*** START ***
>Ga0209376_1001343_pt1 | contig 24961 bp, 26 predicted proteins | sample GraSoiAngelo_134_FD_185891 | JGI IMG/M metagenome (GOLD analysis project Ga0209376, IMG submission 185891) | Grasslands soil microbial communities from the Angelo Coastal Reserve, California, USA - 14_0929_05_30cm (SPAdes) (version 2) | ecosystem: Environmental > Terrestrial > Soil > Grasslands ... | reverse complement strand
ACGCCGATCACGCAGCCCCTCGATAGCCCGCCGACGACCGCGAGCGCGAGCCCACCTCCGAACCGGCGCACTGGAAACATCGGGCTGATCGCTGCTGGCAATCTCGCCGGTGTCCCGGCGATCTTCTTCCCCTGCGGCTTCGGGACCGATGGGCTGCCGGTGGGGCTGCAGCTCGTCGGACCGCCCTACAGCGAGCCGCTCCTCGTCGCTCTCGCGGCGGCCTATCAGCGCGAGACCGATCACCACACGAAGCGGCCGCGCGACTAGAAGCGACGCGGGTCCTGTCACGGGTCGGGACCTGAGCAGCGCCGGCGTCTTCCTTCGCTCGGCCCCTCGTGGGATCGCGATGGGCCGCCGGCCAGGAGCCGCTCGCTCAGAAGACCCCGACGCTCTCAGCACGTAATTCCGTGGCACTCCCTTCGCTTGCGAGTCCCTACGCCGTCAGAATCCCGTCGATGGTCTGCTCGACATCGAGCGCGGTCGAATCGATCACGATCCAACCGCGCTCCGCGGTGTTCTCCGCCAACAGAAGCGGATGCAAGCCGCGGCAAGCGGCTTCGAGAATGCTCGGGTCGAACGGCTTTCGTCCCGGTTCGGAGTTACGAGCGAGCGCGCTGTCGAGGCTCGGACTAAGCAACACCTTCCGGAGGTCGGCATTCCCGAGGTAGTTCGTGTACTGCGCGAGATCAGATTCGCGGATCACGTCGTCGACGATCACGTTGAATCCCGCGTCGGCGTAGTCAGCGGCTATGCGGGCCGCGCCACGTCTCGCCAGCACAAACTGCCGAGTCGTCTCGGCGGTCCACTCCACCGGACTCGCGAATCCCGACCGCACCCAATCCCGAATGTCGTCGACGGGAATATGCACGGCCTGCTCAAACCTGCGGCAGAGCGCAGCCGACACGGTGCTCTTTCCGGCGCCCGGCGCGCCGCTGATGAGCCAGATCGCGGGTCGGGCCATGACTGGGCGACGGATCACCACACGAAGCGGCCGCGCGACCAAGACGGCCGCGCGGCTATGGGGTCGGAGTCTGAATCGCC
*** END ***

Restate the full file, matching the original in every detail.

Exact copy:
>Ga0209376_1001343_pt1 | contig 24961 bp, 26 predicted proteins | sample GraSoiAngelo_134_FD_185891 | JGI IMG/M metagenome (GOLD analysis project Ga0209376, IMG submission 185891) | Grasslands soil microbial communities from the Angelo Coastal Reserve, California, USA - 14_0929_05_30cm (SPAdes) (version 2) | ecosystem: Environmental > Terrestrial > Soil > Grasslands ... | reverse complement strand
ACGCCGATCACGCAGCCCCTCGATAGCCCGCCGACGACCGCGAGCGCGAGCCCACCTCCGAACCGGCGCACTGGAAACATCGGGCTGATCGCTGCTGGCAATCTCGCCGGTGTCCCGGCGATCTTCTTCCCCTGCGGCTTCGGGACCGATGGGCTGCCGGTGGGGCTGCAGCTCGTCGGACCGCCCTACAGCGAGCCGCTCCTCGTCGCTCTCGCGGCGGCCTATCAGCGCGAGACCGATCACCACACGAAGCGGCCGCGCGACTAGAAGCGACGCGGGTCCTGTCACGGGTCGGGACCTGAGCAGCGCCGGCGTCTTCCTTCGCTCGGCCCCTCGTGGGATCGCGATGGGCCGCCGGCCAGGAGCCGCTCGCTCAGAAGACCCCGACGCTCTCAGCACGTAATTCCGTGGCACTCCCTTCGCTTGCGAGTCCCTACGCCGTCAGAATCCCGTCGATGGTCTGCTCGACATCGAGCGCGGTCGAATCGATCACGATCCAACCGCGCTCCGCGGTGTTCTCCGCCAACAGAAGCGGATGCAAGCCGCGGCAAGCGGCTTCGAGAATGCTCGGGTCGAACGGCTTTCGTCCCGGTTCGGAGTTACGAGCGAGCGCGCTGTCGAGGCTCGGACTAAGCAACACCTTCCGGAGGTCGGCATTCCCGAGGTAGTTCGTGTACTGCGCGAGATCAGATTCGCGGATCACGTCGTCGACGATCACGTTGAATCCCGCGTCGGCGTAGTCAGCGGCTATGCGGGCCGCGCCACGTCTCGCCAGCACAAACTGCCGAGTCGTCTCGGCGGTCCACTCCACCGGACTCGCGAATCCCGACCGCACCCAATCCCGAATGTCGTCGACGGGAATATGCACGGCCTGCTCAAACCTGCGGCAGAGCGCAGCCGACACGGTGCTCTTTCCGGCGCCCGGCGCGCCGCTGATGAGCCAGATCGCGGGTCGGGCCATGACTGGGCGACGGATCACCACACGAAGCGGCCGCGCGACCAAGACGGCCGCGCGGCTATGGGGTCGGAGTCTGAATCGCC